• Writing: literacy, touch-typing, analytical thinking; articulating persuasive and logical arguments; self-critical review and proof reading.
  • Presentation: structure, content and timing, voice and body language, listening and responding.

These, and many other communication and analytical skills, seem so obvious that surely to consider them in the context of experienced, national government staff could be considered patronising. However, during the war they would have been less worried about using PowerpointPowerPoint and more worried about avoiding the likes of ‘General Butt Naked’ (CNN report). Fragile States are exactly that.

Mapping information flows in the Liberia WASH Sector with the NWSHPC
Mapping information flows in the Liberia WASH Sector with the National Water, Sanitation and Hygiene Promotion Committee (NWSHPC) – Abdul, Watara, Joseph, Kerstin (photo: S G Furey, Skat 2014)

While many of the staff we have met are knowledgeable and committed, there is need to build morale and confidence; so even they not only improve their reporting and analytical skills but also have the confidence to really commit them to paper.

So what’s the answer? Perhaps hire some international consultants to come in and write a thick report “for government”. WSP didn’t want us to do that and there was no way we going accept the task if that had been the case. The 2014 Liberia SPR will be written (mostly, though not entirely) by Liberians.

To achieve that, where capacities are low, and experience lacking we ran a four day writing course then followed up remotely, and in person, with each team of writers who were charged with creating thematic mini-reports on rural water, sanitation, hygiene, gender, urban water and sewerage, solid waste management and water resources.

This is a tough process for all involved. For the ministry staff, they have been chasing around bringing together the data and activity reports that are often scattered around their organisations or guarded. In certain cases, the process uncovered new data sources from Government officials – in particular the data collected through surveys and publishes by Liberia Institute of Statistics and Geo-Information Services (LSGIS).

For us it has been tough to resist the temptation to dive in and write it all for them. On occasion I give in where it was clear that the data analysis and presentation would take much more time than we had available and I couldn’t leave it. But as I write this, the writers were spending two days to review the entire report; and decide what to change.

However, the pleasure came from seeing the final product start to emerge and the shared sense of accomplishment.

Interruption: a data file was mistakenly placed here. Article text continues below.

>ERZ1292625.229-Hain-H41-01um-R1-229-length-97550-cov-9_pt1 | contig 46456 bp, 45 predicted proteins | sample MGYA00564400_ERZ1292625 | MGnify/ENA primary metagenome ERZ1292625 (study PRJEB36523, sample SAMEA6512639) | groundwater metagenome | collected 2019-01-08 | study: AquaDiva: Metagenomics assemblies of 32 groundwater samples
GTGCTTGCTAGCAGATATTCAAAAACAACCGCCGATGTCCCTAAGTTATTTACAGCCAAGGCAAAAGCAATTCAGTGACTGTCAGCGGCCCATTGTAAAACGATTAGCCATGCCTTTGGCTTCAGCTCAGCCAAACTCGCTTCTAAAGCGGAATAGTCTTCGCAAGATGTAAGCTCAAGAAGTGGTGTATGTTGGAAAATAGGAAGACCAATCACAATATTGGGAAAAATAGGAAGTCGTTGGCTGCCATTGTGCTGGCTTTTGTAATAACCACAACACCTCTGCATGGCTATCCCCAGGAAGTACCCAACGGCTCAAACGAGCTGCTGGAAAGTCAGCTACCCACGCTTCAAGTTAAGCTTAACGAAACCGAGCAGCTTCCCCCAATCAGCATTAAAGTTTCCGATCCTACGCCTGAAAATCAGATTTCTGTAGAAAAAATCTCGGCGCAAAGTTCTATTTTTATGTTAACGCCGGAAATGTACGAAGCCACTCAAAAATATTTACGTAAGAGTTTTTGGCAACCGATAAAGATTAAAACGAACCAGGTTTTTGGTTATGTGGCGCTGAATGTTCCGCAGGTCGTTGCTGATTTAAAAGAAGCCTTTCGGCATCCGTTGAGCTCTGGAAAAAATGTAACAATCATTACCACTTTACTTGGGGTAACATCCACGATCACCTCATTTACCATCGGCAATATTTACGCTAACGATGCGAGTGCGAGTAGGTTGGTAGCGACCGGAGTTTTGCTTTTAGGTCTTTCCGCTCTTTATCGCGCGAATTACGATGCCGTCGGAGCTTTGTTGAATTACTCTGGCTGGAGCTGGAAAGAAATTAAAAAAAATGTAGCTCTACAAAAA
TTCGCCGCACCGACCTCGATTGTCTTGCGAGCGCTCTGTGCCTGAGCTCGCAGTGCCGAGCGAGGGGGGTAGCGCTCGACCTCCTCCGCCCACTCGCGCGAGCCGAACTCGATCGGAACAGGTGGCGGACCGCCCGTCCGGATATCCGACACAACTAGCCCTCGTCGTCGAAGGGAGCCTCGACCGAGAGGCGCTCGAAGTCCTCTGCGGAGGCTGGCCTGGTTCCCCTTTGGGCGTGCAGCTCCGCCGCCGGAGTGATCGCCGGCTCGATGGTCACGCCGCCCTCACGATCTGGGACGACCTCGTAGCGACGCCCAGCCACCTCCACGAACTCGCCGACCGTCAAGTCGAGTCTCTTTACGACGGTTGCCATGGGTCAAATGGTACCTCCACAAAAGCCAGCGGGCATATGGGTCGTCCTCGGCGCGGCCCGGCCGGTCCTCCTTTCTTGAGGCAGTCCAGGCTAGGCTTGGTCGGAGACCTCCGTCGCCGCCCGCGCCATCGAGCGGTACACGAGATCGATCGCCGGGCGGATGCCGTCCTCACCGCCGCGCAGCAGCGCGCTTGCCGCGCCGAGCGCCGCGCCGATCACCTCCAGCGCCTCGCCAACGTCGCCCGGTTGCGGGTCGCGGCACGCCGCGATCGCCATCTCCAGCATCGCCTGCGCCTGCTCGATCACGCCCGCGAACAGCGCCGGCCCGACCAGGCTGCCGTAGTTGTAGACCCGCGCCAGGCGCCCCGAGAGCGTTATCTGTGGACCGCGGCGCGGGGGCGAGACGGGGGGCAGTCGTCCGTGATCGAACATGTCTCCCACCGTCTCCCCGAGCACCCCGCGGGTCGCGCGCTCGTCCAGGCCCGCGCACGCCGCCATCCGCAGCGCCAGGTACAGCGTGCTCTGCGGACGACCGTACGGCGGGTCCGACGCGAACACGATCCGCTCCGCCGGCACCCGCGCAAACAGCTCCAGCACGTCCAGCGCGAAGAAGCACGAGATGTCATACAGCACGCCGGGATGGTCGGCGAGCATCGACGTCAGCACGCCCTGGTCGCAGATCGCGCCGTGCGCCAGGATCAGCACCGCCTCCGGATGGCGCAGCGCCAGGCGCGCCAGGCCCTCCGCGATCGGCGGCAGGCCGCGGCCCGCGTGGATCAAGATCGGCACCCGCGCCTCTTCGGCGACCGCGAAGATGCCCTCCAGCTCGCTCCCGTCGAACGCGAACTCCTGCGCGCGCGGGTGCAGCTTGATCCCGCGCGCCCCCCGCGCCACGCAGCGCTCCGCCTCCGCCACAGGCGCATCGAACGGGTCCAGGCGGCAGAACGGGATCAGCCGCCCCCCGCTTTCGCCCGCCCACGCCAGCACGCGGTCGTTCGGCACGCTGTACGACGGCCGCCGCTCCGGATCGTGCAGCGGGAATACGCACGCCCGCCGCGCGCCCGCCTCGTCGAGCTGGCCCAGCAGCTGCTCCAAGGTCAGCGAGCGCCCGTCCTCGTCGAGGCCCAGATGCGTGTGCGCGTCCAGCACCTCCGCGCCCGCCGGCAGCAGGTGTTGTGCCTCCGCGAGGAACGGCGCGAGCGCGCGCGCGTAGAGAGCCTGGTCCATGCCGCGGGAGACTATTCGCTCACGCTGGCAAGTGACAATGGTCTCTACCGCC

So have we strengthened the capacity of the WASH sector to go it alone? No. Clearly not, and as I write this I still don’t know whether this approach will work, but the process so far as proved to be as valuable as, hopefully, the final report will be. The international community will still have a crucial role in tackling the chronic poverty found across Liberia, but that role needs to diminish with time as Liberian institutions take over.

From what I experienced, I saw the importance of education and mentoring to develop skills and confidence to discharge duties effectively, but that alone is not enough. Karwee Govego, Director of Rural Water, complained that their best staff get poached by NGOs. That ‘brain drain’ is inevitable as long as salaries and morale are low, management and mandates are disorganised, and career paths are determined by more than than merit.

Love it or hate it, government is essential; to build a strong, competent one in Liberia is going to take a lot of teamwork, hard graft and getting the basics right.

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Liberia is an active member of the Sanitation, Water for All (SWA) Partnership and will be presenting a new set of commitments at the High Level Meeting in Washington DC this month

Where do you throw your dirt?

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Watara Sackor (Min. Public Works / National WASH Committee), Pinky E. White (Min. Health) and James Kokro (Min. of Health / National WASH Committee) head off to interview residents of the Fiamah area of Monrovia.

So I’m in Monrovia this week running a 4 day writing course for twenty staff from across a dozen ministries and government organisations who will be working together to produce the 2014 Sector Performance Report (SPR).  Today we did some fieldwork – the group split into three and each visited a community in or near Monrovia.

We wanted to collect some data to illustrate the opportunities and challenges of data collection, presentation and analysis. The first challenge came yesterday when I asked the group to agree on three questions, which would asked to at least 20 people at each visit site.

The first question to be agreed on was “Where do you get your drinking water?”. Pretty straight forward, except that this morning when I wrote up the questions I accidentally wrote “Where do you get your water?”.   The consequence was interesting – one team asked about “water” rather than “drinking water” and they were the only ones where some of the respondents gave multiple answers: “Sometimes we get our water from the handpump, sometimes from the well, sometimes from the pipeline” said one woman, interviewed by Watara Sackor, from the Ministry of Public Works.

Continue reading “Where do you throw your dirt?”